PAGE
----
Not to mention the rumour which was floating around some time ago that Janša and Rupel have a deal where Rupel resigns as soon as they find him a cosy ambassadorial spot. You see, Janša doesn’t have the foreing policy expertise Janez Drnovšek had (and probably stil has). Once a journalist asked “Drle” (who was still PM then) why does he make Rupel do all the dirty work and Drnovšek answered “You think so? It seems the other way around to me…“. But now, as Janša was stuck with Rupel, the latter holds his boss a virtual foreign policy hostage. And the fact that Rupel is losing grip is plainly obvious in the fact that JJ has yet to make a formal visit to any of the neighbouring countries. Helloooo?

The man’s been in power for two years and he hasn’t payed a visit to Zagreb, Rome, Vienna or Budapest… You see, when Germany elects a new chancellor his (or her) first order of foreing policy business is to formally visit Paris. The first foreing visit of an Austrian chancellor is either to Bern (Switzerland) or to Prague (as it happened a couple of years ago, to the dismay of many).

Dimitrij Rupel failed to advise his boss to visit any of the neighbouring countries. And if Rupel is unable to provide sound advice, then he should be replaced as soon as possible. The prospect of his chairing the EU council of ministers is supposedly scarry to a lot of people. You don’t believe me? Apparently Tone Rop (the man who succeeded Janez Drnovšek as PM) wanted to get rid of Rupel quickly, so he thought of proposing him as a candidate for EU Commisioner to the Cabinet of then President of the Commission Romano Prodi. When word of that got out calls were made from Prodi’s cabinet not to name Rupel (Rop heeded those calls, naming Janez Potočnik instead, which was a wise long-term move).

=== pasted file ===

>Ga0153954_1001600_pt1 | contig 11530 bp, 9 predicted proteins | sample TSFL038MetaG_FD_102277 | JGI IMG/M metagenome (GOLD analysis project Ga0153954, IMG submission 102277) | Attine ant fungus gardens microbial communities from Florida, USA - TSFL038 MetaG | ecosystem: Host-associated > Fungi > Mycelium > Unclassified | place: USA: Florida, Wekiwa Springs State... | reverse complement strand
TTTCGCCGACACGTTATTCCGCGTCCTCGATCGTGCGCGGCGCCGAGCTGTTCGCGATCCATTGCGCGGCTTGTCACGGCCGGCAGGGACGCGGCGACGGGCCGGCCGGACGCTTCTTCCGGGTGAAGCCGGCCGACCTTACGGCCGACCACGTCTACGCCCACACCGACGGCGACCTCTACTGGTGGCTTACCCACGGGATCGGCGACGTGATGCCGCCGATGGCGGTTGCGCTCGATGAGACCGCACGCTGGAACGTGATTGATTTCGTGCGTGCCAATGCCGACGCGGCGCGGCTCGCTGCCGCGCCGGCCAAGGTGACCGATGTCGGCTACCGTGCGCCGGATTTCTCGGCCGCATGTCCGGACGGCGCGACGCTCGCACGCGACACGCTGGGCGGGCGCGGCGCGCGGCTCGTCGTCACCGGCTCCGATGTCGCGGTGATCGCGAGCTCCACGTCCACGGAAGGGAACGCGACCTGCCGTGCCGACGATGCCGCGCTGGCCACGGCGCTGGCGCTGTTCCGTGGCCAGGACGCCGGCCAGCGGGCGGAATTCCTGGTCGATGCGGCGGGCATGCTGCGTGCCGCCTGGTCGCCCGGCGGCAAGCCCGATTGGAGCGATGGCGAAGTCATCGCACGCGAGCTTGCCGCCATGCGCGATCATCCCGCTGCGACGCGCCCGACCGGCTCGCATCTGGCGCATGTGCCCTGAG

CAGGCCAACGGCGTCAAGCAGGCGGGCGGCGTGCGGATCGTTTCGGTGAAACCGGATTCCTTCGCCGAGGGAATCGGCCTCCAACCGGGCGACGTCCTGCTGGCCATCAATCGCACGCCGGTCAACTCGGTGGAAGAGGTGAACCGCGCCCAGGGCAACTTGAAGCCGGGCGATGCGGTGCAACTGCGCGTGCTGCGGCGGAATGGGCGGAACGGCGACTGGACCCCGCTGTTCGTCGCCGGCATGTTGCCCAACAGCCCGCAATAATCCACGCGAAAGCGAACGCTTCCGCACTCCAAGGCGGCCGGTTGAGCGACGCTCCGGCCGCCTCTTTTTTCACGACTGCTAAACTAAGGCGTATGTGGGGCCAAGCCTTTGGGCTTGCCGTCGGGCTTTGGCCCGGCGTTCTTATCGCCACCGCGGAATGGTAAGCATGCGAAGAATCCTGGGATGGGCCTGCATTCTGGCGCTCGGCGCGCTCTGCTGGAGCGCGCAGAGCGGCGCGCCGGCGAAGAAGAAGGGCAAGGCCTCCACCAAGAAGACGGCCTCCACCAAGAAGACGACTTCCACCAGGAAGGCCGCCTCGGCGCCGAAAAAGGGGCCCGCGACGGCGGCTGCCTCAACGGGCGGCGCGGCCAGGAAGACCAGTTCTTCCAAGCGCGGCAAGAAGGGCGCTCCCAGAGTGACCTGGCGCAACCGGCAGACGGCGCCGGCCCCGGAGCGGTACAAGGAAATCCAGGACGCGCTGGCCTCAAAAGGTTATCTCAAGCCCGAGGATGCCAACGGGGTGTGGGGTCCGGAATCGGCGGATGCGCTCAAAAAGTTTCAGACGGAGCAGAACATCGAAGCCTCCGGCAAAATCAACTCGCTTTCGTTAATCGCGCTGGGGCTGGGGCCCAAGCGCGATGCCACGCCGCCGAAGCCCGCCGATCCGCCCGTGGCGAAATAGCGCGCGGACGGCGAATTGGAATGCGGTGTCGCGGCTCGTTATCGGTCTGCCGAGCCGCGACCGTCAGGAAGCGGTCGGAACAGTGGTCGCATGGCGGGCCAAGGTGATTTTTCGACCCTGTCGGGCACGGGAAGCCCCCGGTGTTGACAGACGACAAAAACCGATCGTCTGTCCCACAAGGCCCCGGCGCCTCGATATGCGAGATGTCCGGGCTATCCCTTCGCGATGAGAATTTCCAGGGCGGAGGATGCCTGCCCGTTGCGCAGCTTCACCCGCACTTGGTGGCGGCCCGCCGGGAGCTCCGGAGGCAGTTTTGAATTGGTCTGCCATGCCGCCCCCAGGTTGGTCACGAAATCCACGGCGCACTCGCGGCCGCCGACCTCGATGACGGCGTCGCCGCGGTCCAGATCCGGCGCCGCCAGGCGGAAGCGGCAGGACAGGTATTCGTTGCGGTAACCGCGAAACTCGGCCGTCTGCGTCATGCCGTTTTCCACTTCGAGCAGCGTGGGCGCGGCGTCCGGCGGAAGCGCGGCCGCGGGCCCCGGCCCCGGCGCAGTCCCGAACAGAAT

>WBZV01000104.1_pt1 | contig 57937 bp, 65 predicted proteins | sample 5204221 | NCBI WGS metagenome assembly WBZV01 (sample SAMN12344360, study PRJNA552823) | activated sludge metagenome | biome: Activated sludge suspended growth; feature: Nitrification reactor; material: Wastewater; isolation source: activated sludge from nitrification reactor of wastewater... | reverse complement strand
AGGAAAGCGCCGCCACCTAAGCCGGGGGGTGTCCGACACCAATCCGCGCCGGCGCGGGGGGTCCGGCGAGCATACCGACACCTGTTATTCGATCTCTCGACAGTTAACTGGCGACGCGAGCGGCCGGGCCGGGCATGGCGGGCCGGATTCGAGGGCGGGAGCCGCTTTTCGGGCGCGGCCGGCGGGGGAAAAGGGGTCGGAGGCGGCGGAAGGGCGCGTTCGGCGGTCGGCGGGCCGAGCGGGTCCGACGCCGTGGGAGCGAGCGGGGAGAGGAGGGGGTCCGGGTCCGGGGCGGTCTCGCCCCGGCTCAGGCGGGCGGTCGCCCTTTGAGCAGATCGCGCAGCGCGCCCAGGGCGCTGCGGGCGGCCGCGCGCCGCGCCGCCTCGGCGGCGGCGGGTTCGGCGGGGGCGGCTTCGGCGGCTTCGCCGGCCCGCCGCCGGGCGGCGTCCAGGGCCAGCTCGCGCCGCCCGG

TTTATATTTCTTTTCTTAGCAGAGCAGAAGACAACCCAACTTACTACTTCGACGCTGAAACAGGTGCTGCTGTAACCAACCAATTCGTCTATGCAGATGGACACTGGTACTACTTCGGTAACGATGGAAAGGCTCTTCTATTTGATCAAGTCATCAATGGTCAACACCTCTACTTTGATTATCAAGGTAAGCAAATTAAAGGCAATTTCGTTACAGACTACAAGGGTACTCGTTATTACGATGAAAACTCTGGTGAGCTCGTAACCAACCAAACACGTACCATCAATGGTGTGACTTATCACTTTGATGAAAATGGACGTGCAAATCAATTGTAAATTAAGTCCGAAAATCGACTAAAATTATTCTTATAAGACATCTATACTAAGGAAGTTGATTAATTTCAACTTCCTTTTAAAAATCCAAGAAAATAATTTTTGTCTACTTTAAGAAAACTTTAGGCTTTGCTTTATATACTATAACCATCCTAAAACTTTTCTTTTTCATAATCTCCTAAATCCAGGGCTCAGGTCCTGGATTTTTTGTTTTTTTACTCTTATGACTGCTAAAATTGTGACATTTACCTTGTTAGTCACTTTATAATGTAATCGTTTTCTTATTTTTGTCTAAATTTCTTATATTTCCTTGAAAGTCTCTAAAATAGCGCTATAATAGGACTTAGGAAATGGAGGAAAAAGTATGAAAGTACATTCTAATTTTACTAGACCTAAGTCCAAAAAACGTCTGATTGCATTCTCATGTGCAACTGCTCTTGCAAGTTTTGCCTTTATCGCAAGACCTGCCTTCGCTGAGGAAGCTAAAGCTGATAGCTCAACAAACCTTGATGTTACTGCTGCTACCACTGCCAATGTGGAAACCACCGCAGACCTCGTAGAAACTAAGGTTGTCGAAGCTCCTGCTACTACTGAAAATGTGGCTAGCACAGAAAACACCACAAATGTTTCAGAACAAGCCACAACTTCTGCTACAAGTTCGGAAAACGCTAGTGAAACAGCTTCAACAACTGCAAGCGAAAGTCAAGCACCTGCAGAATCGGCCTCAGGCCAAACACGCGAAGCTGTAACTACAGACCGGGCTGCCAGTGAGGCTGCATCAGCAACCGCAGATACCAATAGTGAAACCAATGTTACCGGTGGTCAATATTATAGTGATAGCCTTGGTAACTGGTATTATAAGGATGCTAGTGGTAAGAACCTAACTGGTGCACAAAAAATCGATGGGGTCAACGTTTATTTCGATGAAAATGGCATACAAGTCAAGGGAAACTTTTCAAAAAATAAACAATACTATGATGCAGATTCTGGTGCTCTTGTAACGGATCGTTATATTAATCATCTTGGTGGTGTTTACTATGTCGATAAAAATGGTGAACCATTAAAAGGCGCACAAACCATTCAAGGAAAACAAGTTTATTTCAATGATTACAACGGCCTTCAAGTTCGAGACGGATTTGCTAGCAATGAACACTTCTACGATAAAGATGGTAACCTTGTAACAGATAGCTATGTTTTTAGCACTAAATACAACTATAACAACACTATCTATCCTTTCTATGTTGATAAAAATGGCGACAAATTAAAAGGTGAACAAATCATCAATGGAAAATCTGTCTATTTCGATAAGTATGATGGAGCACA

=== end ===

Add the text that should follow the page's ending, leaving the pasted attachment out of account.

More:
Tone Rop eventually dismissed Rupel, who became a turn-coat, rapidly supporting Janez Janša in his bid to win the elections (which he did). Rupel was rewarded with his former job again, but ever since he became more of an obstacle than an asset – mostly for the reasons cited above. And that’s why I think he has outlived his usefulness to JJ. And we’ve seen how Janša deals with politically expendable people. There is no reason to think that Rupel will be exempt from such treatment. Also, it seems that Rupel has been slightly sidelined lately…

But then again, I may be dead wrong…

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Agent provocateur and an occasional scribe.

7 thoughts on “Voices From the Grapevine…”

  1. I thought it was 100 % necessary for a freshly elected PM to visit the neighbouring countries, in order of their importance, and that a lack of such diplomatic activity, the void, is a screaming hint at a lack of competence, which some people will be all too happy to call “arogance”.

  2. Indeed. As far as I know, diplomatic etiquette dictates that PM visit neighbouring countries at the beginning of a new term in office, no matter if he/she was reelected or freshly elected to the post. Also high on the list is Brussels (in EU at least) and all the major allies (in NATO).